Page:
John West - Labour supporter and journalist

Currently living in Paris, I'm a Labour member, activist and freelance journalist. I'll be writing mostly about missed opportunities, as I see them, and the necessity to rebuild Labour as a cohesive movement. We mustn't lose sight of reality, but we should sometimes challenge it.

Tuesday, November 08, 2005

Some thoughts on the market

I'm having an online debate with some Labourites and wrote some stuff about markets and the orthodoxy of free markets themselves acting as a guarantor of freedom, which may be of interest (but, on the other hand, may not - hence this disclaimer...):

I think my biggest problem in the debate about markets is the "end of history" analysis. If there really is an argument that has been discredited by argument, evidence or history, it's the idea that there are any economic ideas that can be taken as ultimate totems of truth. After all, the absolute truth of monetarism as an anti-inflationary and healthy method of economic revival 20 years ago has been rejected heartily in favour of an orthodoxy of macro-economic fiscal tweaking as much more effective. That's why the higher tax/lower tax/flat-tax argument is the only one in town. But that won't always be the case.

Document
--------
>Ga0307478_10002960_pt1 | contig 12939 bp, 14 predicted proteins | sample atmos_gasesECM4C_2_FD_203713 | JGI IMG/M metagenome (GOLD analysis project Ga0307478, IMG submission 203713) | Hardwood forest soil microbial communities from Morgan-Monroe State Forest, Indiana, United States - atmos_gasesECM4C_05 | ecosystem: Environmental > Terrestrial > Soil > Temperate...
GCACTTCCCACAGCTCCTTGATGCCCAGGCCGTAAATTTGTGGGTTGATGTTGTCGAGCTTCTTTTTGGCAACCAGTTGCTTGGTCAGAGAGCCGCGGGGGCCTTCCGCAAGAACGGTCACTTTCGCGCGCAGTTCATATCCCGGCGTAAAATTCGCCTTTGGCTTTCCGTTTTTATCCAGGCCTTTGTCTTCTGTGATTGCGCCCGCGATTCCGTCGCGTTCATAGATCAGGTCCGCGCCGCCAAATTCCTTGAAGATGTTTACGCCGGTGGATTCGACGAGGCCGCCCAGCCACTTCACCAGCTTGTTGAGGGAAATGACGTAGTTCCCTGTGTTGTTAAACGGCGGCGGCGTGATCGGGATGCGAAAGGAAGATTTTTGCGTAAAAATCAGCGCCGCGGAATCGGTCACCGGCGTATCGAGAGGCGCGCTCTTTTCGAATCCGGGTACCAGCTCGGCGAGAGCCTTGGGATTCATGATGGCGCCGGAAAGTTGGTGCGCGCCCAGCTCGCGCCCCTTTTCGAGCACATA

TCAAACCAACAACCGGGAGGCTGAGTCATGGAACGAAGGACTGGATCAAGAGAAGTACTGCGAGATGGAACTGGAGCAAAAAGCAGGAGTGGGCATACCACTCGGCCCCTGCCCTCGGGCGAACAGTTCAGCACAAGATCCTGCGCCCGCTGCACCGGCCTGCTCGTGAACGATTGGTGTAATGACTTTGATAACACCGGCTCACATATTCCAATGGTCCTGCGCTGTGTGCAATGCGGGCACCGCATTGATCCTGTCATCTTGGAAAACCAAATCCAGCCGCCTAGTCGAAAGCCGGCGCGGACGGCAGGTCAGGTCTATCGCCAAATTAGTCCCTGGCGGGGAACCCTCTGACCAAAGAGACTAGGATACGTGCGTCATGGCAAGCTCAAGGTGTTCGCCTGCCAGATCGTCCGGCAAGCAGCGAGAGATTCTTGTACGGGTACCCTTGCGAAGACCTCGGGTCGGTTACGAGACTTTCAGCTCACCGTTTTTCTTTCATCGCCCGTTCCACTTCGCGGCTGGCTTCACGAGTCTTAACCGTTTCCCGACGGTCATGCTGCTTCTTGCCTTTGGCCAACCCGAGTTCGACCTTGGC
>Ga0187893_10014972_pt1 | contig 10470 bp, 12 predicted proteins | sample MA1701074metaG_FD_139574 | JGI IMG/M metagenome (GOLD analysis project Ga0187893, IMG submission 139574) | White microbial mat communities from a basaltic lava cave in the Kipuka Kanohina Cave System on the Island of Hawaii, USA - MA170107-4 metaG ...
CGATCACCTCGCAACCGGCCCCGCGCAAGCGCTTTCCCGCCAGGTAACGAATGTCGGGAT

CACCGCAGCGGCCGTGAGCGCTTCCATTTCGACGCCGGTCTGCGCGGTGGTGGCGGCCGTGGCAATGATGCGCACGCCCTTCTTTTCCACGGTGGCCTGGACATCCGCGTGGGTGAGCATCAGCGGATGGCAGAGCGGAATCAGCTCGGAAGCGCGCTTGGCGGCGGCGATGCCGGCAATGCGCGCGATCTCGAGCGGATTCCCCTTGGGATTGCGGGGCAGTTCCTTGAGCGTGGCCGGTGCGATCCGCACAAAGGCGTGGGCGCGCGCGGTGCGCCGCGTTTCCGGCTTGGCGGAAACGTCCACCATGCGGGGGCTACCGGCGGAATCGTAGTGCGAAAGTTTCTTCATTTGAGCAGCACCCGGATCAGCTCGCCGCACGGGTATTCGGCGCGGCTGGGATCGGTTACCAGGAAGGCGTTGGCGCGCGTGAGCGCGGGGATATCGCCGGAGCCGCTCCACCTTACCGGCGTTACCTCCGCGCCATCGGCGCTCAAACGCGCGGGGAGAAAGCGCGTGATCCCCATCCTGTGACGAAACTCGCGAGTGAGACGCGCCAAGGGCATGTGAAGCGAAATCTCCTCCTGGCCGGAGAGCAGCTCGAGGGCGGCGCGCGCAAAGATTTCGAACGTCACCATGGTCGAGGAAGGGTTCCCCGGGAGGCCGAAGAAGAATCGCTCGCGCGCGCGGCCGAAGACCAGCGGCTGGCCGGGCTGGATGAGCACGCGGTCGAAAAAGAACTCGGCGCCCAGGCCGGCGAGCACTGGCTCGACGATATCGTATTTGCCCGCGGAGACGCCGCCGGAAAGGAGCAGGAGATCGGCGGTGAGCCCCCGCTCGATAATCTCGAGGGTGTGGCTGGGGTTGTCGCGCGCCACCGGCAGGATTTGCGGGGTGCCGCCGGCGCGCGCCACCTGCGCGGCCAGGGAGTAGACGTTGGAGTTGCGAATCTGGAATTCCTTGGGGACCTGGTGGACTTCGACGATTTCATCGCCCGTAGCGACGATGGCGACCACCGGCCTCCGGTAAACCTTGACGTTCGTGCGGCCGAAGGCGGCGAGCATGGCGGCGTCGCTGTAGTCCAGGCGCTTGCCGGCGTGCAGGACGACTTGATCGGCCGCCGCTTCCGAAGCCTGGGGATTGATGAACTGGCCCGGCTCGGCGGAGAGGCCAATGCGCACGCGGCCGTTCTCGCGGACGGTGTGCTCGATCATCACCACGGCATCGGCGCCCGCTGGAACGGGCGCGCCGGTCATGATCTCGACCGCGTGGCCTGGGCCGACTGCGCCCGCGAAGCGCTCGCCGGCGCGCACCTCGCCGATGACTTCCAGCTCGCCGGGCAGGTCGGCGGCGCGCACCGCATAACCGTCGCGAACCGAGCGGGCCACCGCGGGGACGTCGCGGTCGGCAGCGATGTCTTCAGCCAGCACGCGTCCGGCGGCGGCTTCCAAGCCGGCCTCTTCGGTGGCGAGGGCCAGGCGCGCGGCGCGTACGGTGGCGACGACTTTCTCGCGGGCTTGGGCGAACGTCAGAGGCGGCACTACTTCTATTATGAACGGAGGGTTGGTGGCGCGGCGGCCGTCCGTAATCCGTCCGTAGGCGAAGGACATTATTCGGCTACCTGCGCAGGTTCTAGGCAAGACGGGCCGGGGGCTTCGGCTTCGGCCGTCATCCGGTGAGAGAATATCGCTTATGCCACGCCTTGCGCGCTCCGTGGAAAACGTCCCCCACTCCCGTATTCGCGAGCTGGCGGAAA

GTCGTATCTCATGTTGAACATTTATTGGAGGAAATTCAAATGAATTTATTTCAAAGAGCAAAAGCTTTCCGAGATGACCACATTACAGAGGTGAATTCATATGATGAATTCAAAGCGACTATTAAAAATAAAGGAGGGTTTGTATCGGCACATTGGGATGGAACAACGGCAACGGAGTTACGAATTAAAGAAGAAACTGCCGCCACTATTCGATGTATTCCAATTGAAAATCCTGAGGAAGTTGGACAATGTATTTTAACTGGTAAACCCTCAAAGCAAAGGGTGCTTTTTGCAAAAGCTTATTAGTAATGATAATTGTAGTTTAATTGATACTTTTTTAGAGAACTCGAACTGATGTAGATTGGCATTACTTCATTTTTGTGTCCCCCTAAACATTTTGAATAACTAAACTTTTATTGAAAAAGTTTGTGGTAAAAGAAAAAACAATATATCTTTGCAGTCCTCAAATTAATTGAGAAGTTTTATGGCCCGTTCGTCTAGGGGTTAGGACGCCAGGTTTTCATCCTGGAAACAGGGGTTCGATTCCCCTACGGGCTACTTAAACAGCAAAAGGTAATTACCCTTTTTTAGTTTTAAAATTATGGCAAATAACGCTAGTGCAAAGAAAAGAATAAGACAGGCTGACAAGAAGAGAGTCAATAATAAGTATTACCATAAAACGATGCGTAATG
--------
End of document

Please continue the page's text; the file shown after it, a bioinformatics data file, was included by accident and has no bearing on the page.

The argument for free markets being a guarantor of freedom itself is, truthfully, meaningless. The far left demonises the market as a force of evil. The right as a force for good. The market, however, is merely a mechanism created by humanity. It can be benign, or not, as we decide - the market is not an anthropomorphic being "deciding" anything! I humbly point to the work of Cambridge economics professor Geoff Harcourt, or the new book by Mark Braund "The Possibility of Progress", both of whom rubbish the idea that by pointing out the limits of the market that they are in any way communistic, against freedom, or mad!

Equally, the unease felt in South American countries such as Venezuela and Brazil about the creation of an Americas-wide free trade area demonstrates that there is a debate to be had about the relative freedoms that are balanced in the creation of vibrant markets. This debate is not over. Any call to "face reality" or stick to "facts" is really a call to close down debate. Any alliance to the idea of the free market as a guarantor is ideological, and not based on reason. In truth, whilst we all acknowledge certain *truisms* (i.e. no return to command economics), there are no hard and fast economic truths, just various economic models.

In truth, I am quite a fan of Gordon Brown's tenure of No. 11 (give or take a PFI) and his growth economics, but even he recognises the limit of the market in achieving economic goals we hold onto dearly.


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